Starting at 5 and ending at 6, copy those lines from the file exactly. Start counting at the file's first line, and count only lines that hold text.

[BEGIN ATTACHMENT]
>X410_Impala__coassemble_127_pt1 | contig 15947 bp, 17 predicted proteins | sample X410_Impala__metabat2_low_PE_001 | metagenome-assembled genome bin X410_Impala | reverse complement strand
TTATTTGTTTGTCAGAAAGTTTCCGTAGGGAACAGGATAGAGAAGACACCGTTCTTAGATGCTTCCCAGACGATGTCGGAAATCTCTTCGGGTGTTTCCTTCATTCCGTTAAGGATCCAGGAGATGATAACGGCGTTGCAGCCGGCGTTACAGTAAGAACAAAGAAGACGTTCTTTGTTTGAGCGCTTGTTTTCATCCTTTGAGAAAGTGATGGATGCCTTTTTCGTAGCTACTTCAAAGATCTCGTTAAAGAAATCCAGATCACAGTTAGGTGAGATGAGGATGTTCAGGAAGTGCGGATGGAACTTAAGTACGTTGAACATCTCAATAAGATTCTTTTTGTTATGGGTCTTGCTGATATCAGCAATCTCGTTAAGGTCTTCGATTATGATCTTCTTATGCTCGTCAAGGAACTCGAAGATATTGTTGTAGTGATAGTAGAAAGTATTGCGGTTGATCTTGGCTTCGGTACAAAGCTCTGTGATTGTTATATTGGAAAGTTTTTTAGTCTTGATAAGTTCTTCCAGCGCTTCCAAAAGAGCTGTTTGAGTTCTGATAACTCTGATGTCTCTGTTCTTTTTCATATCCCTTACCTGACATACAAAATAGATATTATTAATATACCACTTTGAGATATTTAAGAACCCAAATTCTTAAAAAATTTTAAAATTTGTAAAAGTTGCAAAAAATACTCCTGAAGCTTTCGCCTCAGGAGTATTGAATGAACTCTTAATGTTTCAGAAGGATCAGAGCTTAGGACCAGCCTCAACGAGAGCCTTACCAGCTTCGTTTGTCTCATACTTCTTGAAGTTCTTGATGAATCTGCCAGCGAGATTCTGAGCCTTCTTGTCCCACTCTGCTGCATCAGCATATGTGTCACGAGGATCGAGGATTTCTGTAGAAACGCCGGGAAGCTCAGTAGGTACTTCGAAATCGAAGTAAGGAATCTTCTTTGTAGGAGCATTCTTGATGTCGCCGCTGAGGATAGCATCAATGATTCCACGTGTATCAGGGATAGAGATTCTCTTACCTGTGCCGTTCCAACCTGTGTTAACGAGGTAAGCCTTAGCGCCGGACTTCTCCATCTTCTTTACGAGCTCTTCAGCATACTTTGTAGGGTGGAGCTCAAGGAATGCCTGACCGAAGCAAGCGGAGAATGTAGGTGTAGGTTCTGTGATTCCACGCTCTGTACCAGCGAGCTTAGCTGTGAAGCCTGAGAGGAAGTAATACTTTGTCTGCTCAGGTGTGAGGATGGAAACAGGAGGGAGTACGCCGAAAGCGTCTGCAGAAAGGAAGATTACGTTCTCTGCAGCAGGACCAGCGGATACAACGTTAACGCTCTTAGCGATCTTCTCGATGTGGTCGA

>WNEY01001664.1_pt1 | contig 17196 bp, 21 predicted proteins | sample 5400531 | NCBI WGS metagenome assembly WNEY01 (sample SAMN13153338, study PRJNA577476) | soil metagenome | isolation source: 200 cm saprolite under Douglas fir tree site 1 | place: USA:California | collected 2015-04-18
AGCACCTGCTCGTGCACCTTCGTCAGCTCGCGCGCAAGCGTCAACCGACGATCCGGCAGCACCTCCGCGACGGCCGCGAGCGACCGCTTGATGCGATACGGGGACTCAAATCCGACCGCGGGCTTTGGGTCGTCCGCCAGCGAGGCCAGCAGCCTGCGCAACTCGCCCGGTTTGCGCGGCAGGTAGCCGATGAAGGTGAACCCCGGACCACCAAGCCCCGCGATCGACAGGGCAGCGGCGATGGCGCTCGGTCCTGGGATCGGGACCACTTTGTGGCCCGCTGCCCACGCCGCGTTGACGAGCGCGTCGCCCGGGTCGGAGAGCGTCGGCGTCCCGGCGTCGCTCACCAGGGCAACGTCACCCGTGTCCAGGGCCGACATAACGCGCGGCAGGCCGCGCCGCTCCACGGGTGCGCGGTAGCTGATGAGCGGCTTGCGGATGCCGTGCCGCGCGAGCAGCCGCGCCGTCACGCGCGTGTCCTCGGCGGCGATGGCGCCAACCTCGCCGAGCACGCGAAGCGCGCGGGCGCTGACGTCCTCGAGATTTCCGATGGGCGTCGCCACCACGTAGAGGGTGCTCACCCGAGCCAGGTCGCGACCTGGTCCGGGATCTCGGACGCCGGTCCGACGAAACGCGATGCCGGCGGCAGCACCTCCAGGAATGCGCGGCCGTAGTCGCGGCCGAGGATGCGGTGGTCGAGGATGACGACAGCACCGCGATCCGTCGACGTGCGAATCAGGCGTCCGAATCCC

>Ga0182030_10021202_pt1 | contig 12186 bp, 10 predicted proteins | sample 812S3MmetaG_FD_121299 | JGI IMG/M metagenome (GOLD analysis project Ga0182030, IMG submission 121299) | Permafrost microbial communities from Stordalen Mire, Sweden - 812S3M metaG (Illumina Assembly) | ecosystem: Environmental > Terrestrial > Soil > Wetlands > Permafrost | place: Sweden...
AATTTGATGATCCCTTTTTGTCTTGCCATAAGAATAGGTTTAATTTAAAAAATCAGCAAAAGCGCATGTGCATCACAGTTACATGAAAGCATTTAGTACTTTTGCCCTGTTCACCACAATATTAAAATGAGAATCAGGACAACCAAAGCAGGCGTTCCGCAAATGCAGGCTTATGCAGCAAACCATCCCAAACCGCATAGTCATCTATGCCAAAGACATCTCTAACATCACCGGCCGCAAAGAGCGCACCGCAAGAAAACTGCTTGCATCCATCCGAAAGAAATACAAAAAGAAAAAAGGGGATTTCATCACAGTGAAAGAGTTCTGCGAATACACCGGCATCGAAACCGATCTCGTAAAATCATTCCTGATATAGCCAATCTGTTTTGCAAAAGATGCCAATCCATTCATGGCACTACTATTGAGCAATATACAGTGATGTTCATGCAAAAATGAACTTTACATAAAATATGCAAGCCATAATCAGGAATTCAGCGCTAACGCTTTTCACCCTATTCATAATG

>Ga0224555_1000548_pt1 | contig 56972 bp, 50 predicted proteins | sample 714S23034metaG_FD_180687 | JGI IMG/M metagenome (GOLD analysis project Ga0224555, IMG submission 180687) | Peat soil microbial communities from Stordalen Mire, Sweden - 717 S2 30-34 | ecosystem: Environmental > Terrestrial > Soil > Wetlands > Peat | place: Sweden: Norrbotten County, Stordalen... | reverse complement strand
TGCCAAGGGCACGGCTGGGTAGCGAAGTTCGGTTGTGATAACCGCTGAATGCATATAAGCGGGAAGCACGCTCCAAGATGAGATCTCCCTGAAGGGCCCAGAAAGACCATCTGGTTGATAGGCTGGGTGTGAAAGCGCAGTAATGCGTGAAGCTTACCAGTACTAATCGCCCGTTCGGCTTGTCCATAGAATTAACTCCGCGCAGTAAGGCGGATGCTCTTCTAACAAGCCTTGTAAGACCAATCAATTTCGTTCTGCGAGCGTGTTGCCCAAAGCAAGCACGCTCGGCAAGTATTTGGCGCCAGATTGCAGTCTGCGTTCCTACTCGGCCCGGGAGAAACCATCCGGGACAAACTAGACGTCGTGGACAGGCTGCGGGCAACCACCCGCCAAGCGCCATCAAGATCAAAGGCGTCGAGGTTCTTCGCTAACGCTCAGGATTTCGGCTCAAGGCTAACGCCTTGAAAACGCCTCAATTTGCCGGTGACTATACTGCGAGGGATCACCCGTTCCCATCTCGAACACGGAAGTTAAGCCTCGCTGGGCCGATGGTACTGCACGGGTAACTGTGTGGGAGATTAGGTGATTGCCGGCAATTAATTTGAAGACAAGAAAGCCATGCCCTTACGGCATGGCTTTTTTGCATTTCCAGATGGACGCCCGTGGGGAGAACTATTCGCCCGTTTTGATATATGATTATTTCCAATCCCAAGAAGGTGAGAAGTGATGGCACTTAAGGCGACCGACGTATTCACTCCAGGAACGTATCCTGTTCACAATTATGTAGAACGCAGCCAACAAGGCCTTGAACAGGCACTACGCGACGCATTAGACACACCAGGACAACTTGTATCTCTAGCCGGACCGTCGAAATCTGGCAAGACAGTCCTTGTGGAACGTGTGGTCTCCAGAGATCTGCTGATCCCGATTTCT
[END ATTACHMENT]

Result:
>Ga0182030_10021202_pt1 | contig 12186 bp, 10 predicted proteins | sample 812S3MmetaG_FD_121299 | JGI IMG/M metagenome (GOLD analysis project Ga0182030, IMG submission 121299) | Permafrost microbial communities from Stordalen Mire, Sweden - 812S3M metaG (Illumina Assembly) | ecosystem: Environmental > Terrestrial > Soil > Wetlands > Permafrost | place: Sweden...
AATTTGATGATCCCTTTTTGTCTTGCCATAAGAATAGGTTTAATTTAAAAAATCAGCAAAAGCGCATGTGCATCACAGTTACATGAAAGCATTTAGTACTTTTGCCCTGTTCACCACAATATTAAAATGAGAATCAGGACAACCAAAGCAGGCGTTCCGCAAATGCAGGCTTATGCAGCAAACCATCCCAAACCGCATAGTCATCTATGCCAAAGACATCTCTAACATCACCGGCCGCAAAGAGCGCACCGCAAGAAAACTGCTTGCATCCATCCGAAAGAAATACAAAAAGAAAAAAGGGGATTTCATCACAGTGAAAGAGTTCTGCGAATACACCGGCATCGAAACCGATCTCGTAAAATCATTCCTGATATAGCCAATCTGTTTTGCAAAAGATGCCAATCCATTCATGGCACTACTATTGAGCAATATACAGTGATGTTCATGCAAAAATGAACTTTACATAAAATATGCAAGCCATAATCAGGAATTCAGCGCTAACGCTTTTCACCCTATTCATAATG